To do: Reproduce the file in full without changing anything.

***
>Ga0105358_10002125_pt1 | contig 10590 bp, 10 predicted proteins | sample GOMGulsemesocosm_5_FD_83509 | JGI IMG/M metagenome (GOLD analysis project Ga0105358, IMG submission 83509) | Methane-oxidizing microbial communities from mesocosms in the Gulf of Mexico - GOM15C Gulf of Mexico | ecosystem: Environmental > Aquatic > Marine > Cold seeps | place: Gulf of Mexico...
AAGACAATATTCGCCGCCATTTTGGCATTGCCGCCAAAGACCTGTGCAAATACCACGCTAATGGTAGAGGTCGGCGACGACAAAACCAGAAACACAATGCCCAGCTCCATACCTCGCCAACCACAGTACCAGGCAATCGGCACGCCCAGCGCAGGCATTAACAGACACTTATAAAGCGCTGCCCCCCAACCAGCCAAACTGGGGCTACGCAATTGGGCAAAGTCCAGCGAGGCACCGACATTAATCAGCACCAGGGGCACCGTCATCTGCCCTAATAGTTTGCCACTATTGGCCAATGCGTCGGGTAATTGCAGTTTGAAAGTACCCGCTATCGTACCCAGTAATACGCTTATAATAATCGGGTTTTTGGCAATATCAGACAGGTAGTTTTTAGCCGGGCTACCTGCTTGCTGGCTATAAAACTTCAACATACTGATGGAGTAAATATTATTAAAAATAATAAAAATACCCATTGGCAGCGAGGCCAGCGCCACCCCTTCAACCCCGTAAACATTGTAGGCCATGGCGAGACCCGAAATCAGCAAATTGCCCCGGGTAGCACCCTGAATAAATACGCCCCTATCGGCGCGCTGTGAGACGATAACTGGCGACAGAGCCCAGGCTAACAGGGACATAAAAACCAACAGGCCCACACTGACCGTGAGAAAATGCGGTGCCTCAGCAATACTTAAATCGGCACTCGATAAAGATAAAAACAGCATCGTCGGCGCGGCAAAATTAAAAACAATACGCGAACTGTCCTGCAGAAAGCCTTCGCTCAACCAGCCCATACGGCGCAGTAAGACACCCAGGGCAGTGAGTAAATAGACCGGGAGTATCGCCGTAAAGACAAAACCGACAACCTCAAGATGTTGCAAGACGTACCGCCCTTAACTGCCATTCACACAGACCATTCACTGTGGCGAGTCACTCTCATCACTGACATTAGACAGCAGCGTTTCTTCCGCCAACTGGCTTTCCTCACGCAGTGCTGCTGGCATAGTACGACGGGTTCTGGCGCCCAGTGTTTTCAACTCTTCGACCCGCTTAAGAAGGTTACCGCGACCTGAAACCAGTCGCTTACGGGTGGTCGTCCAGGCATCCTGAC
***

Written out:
>Ga0105358_10002125_pt1 | contig 10590 bp, 10 predicted proteins | sample GOMGulsemesocosm_5_FD_83509 | JGI IMG/M metagenome (GOLD analysis project Ga0105358, IMG submission 83509) | Methane-oxidizing microbial communities from mesocosms in the Gulf of Mexico - GOM15C Gulf of Mexico | ecosystem: Environmental > Aquatic > Marine > Cold seeps | place: Gulf of Mexico...
AAGACAATATTCGCCGCCATTTTGGCATTGCCGCCAAAGACCTGTGCAAATACCACGCTAATGGTAGAGGTCGGCGACGACAAAACCAGAAACACAATGCCCAGCTCCATACCTCGCCAACCACAGTACCAGGCAATCGGCACGCCCAGCGCAGGCATTAACAGACACTTATAAAGCGCTGCCCCCCAACCAGCCAAACTGGGGCTACGCAATTGGGCAAAGTCCAGCGAGGCACCGACATTAATCAGCACCAGGGGCACCGTCATCTGCCCTAATAGTTTGCCACTATTGGCCAATGCGTCGGGTAATTGCAGTTTGAAAGTACCCGCTATCGTACCCAGTAATACGCTTATAATAATCGGGTTTTTGGCAATATCAGACAGGTAGTTTTTAGCCGGGCTACCTGCTTGCTGGCTATAAAACTTCAACATACTGATGGAGTAAATATTATTAAAAATAATAAAAATACCCATTGGCAGCGAGGCCAGCGCCACCCCTTCAACCCCGTAAACATTGTAGGCCATGGCGAGACCCGAAATCAGCAAATTGCCCCGGGTAGCACCCTGAATAAATACGCCCCTATCGGCGCGCTGTGAGACGATAACTGGCGACAGAGCCCAGGCTAACAGGGACATAAAAACCAACAGGCCCACACTGACCGTGAGAAAATGCGGTGCCTCAGCAATACTTAAATCGGCACTCGATAAAGATAAAAACAGCATCGTCGGCGCGGCAAAATTAAAAACAATACGCGAACTGTCCTGCAGAAAGCCTTCGCTCAACCAGCCCATACGGCGCAGTAAGACACCCAGGGCAGTGAGTAAATAGACCGGGAGTATCGCCGTAAAGACAAAACCGACAACCTCAAGATGTTGCAAGACGTACCGCCCTTAACTGCCATTCACACAGACCATTCACTGTGGCGAGTCACTCTCATCACTGACATTAGACAGCAGCGTTTCTTCCGCCAACTGGCTTTCCTCACGCAGTGCTGCTGGCATAGTACGACGGGTTCTGGCGCCCAGTGTTTTCAACTCTTCGACCCGCTTAAGAAGGTTACCGCGACCTGAAACCAGTCGCTTACGGGTGGTCGTCCAGGCATCCTGAC